Friday, 4 September 2009

Doctor Who and the interpersonal dynamics.

One of the things RTD really got right when he brought back Doctor Who in 2005-ish -and the realisation that I was at university when 'new' Who started makes me feel really old. The fact that I am writing a blog on Doctor Who on a friday night should also make me feel old, but I prefer to chalk this one up to the fact that my hometown is a depressing place to be on a Friday night. It usually ends up with an angry mob bearing down on me with pitchforks and flaming torches. But I digress...

One of the things RTD really got right when he brought back Doctor Who was that the relationships between the recurring characters were absolutely crucial to the show's success. If the first TARDIS crew (Ian, Barbara, Susan and the Doctor) hadn't been so brilliantly set up - I don't think any companions since have ever had the same depth as Ian and Barbara - it's unlikely the series would have lasted a year, let alone twenty plus.

The show has had different dynamics between the Tardis crew over the years, some of which have worked better than others. I spend a lot of time bitching about what's wrong with Doctor Who over on Gallifrey Base so I don't want to go into which I felt didn't work - especially as most of the bad dynamics are ones that were so bland it isn't really even worth attempting withering scorn - but here is a very shortlist of the Doctor/Companion dynamics that really worked:

1. Ian, Barbara and The First Doctor.

The ruthless, amoral git who would quite happily cave a bloke's head in with a rock is gradually warmed up and taught humanity and heroism by a pair of intelligent grown-ups who are almost certainly shagging.

2. The Second Doctor and Jamie.

The warm hearted, child like genius with occasional flashes of a more sinister side loves hanging out with his equally childlike and endlessly admiring best friend.

3. The Third Doctor and the Brigadier.

A difficult one to sum up in a pithy sentence this; Two heroes, one a maverick genius with contempt for any authority but his own, the other an establishement man with a staunch military mindset are constantly frustrated by each other but mostly understand and even come to love each other.

4.The Ninth Doctor and Rose.

Awkward, driven lug who's lost everything in a terrible offscreen war falls in love with a human girl and recovers his love of life. Then dies.

5. The Tenth Doctor and Donna.

[strike]Shrill, annoying manchild[/strike] Lonely, hubristic hero with an ego the size of a planet is best friends with a bolshy harridian who will not put up with any of his shit.

I'm sure I've forgotten some, and before people start jumping on my head because I've forgotten their favourite companion I'd just like to point out that this is about the relationships between the characters rather than which companion is bestest. Tom Baker for example was very well served by some extremely well developed and acted companions but aside from Harry there isn't very much difference between the way he interacts with say... Leela and Romana. Probably down to Tom's belief that the role of companion could be well filled by a talking cabbage that sat on the Doctor's shoulder and had the plot explained to them.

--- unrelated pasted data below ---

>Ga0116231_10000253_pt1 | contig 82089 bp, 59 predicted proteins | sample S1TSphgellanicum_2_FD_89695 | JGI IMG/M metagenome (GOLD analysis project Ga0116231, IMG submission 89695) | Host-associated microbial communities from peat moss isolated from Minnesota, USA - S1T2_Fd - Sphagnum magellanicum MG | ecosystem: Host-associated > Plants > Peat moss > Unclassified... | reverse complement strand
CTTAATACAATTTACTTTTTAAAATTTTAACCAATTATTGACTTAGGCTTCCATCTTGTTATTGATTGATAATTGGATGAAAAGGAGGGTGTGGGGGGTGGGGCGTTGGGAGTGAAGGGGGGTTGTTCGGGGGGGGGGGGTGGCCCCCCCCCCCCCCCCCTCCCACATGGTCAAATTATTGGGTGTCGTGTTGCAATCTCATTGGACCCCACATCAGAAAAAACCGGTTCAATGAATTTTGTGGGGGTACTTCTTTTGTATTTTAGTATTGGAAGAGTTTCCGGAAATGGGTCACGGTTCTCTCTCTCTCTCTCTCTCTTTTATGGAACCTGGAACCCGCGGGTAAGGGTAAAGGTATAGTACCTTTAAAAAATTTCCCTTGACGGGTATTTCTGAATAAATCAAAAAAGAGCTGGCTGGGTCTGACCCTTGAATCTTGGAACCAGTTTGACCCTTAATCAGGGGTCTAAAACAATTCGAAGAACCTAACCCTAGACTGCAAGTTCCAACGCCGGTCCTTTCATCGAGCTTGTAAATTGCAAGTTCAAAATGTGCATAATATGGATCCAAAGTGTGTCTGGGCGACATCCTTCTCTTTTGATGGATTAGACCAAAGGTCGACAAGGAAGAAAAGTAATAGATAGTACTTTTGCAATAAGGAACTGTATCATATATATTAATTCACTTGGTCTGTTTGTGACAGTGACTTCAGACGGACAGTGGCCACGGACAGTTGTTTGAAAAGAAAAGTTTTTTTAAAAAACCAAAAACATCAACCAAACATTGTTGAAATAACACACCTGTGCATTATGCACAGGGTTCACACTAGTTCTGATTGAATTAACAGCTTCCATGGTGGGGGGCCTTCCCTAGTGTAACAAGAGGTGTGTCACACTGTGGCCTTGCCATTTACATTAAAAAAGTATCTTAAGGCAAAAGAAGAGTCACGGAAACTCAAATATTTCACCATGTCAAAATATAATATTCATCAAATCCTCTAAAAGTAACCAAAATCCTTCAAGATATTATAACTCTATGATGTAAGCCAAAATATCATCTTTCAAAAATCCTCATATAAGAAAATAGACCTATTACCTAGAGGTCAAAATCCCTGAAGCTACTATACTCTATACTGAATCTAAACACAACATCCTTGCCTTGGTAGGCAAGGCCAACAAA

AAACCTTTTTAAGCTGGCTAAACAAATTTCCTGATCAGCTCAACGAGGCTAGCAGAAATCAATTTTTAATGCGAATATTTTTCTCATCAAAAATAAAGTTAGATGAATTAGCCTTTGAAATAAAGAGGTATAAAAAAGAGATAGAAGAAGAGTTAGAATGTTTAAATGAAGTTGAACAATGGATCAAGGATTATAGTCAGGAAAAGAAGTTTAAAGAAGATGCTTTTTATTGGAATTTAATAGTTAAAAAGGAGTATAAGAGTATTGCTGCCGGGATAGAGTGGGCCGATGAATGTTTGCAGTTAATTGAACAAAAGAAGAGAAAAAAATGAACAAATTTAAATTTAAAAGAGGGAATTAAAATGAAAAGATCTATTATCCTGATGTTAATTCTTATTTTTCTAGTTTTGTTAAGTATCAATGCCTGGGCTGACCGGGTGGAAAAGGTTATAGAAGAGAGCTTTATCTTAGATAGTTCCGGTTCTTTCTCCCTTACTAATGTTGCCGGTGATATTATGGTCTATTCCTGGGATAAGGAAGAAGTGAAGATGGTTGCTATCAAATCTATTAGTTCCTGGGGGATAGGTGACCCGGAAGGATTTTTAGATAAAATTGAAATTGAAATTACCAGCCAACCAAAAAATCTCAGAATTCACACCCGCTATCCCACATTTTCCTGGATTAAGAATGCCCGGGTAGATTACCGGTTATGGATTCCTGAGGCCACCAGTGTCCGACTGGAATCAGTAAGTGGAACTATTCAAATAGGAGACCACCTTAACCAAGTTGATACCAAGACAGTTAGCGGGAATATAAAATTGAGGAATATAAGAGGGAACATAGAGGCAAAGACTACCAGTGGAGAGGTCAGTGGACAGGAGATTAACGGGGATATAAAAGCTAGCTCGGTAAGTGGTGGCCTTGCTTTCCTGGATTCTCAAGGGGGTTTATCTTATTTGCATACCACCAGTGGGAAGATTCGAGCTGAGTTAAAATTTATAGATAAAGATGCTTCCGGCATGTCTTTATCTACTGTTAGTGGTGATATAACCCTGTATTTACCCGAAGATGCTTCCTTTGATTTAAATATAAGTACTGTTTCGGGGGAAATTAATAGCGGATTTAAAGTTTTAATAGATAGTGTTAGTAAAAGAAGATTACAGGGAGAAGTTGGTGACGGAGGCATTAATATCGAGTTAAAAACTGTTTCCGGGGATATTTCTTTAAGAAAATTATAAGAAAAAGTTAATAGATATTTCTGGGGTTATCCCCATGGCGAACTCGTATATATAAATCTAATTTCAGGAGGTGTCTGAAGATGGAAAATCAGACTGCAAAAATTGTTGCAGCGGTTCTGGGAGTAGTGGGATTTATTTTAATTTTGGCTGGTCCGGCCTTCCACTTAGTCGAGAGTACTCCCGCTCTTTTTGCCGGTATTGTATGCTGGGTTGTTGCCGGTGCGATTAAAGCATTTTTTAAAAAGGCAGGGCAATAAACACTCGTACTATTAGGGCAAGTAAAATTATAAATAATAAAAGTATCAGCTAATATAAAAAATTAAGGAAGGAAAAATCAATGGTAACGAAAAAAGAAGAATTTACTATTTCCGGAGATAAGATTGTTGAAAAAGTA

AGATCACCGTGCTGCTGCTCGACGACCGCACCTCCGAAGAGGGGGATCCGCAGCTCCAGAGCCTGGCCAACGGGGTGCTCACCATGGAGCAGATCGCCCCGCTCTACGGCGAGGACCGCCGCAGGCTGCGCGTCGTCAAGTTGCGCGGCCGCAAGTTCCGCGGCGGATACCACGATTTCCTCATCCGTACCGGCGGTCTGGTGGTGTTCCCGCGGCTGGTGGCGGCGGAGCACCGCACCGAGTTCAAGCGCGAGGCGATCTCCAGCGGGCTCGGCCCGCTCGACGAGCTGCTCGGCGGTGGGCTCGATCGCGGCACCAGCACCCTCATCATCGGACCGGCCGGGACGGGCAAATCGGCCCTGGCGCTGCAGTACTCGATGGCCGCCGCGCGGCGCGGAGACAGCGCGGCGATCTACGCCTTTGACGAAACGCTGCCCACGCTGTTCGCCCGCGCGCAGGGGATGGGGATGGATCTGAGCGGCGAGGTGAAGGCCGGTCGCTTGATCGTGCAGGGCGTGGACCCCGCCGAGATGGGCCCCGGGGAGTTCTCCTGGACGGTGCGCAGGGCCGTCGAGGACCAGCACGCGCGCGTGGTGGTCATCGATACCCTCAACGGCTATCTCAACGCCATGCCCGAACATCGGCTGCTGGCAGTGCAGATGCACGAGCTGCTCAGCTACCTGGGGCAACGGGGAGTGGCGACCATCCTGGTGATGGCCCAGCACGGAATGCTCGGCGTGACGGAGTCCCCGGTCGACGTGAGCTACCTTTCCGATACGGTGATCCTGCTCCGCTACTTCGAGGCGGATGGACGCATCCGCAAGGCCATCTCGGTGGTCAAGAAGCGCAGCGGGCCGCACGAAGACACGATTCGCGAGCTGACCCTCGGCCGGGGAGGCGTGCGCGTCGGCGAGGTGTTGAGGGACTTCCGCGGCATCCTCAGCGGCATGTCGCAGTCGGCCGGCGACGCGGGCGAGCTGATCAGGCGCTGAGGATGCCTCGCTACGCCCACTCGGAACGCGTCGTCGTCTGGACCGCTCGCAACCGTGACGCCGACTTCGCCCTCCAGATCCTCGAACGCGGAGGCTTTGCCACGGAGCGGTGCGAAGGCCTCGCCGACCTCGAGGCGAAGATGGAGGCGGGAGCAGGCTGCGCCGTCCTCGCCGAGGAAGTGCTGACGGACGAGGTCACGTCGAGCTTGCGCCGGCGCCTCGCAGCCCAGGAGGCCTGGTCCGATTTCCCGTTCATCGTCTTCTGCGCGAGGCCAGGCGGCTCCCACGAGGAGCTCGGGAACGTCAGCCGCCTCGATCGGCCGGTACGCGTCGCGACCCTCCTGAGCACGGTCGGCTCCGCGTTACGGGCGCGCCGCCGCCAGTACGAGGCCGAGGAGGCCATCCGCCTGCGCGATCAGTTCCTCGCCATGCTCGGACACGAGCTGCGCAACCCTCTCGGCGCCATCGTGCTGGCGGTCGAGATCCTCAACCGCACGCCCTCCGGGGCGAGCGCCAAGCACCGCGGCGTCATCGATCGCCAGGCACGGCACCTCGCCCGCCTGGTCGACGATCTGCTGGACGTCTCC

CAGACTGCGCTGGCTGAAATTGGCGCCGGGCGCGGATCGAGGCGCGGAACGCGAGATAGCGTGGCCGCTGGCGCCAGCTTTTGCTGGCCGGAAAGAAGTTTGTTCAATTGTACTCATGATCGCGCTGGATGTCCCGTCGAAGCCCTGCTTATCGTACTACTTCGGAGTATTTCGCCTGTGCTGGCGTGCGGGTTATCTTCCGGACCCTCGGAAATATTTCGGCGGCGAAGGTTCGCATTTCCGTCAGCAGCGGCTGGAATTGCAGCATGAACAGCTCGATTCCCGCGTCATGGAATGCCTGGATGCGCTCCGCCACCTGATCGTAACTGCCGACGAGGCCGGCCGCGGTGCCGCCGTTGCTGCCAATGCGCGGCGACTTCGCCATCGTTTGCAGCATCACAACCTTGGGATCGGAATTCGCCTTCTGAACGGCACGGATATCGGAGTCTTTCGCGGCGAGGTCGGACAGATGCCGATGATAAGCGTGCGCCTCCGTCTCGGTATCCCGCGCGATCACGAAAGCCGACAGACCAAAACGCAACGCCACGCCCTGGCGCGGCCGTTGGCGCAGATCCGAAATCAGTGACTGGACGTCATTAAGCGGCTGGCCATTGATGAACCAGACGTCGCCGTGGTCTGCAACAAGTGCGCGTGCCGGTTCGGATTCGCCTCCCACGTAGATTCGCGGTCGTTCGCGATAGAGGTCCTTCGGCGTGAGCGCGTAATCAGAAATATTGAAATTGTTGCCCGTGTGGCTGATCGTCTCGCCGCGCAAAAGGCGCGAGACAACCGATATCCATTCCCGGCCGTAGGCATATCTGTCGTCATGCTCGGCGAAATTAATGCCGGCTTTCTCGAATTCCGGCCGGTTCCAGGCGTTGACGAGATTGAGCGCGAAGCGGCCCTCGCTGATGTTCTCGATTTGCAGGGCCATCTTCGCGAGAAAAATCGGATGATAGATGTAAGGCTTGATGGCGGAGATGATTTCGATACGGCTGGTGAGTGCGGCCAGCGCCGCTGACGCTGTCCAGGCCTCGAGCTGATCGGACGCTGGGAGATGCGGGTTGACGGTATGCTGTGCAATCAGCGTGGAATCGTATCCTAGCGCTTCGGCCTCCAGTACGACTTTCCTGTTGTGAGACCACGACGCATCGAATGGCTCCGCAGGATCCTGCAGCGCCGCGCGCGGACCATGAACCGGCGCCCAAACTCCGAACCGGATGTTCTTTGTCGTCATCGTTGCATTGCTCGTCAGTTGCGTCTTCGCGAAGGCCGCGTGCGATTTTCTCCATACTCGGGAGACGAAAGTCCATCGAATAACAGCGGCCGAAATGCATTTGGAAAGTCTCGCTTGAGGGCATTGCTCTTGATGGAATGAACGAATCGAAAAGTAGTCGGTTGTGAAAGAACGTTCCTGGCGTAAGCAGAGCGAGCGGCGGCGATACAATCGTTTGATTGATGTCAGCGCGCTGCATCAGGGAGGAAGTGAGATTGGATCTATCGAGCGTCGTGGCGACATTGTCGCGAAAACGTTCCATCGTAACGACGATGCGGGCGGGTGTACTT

So that little paragraph and a bit meandered around the point that the show has encompassed an enormous range of dynamics (and I am getting as pissed off with typing that word as you are with reading it) and if you've got any comments on your favourite set ups from the show's history then I'd be interested to hear them.

So the challenge when doing your fantasy series is to come up with a dynamic that won't be tediously familiar to the fans or boring to the casual watchers and to do your best to keep it in keeping with the show's history: a companion/doctor relationship based on their passionate sado-masochistic love affair and interest in nazi memrobillia for example would not sit right with me.

Lacking any capability for original thought I was stumped. Then a while ago I was watching another tv series that featured a brilliant hero who has a couple of close friends that help him in his adventures and I realised that the dynamic between this hero and one of his assistants would translate pretty well to Doctor Who.

That show is Monk. Think about it for a second - the Doctor is brilliant, several rungs of intelligence smarter than even the smartest human being and he's unarguably a good person - having dedicated his life to battling evil wherever he finds it rather than shrugging and pissing off back to the TARDIS - but you can bet your life that if you knew any of him in real life there would be moments when you'd find him bloody irritating. All of his personalities - even the ones generally remembered as the 'Nice Ones' - can be selfish, rude and self absorbed. Just like Monk.

Now Sharona recognises that Monk is several galaxies smarter than she is, but she does not let him get away with bad behaviour and frequently bullies, cajoles and browbeats him. Monk isn't a show that's really big on character development but certain episodes do show the real affection between the two characters as well so we're never left wondering why Sharona doesn't just piss off if she finds her boss so annoying. Ok, I know that's eventually exactly what she did but that was more down to Bitty Schram's contract dispute than anything else. In short Sharona and Monk have a relationship not a million miles from annoying younger brother and irritated older sister.

And I think that if any sane woman travelled with the Doctor for any length of time that's probably how things would end up.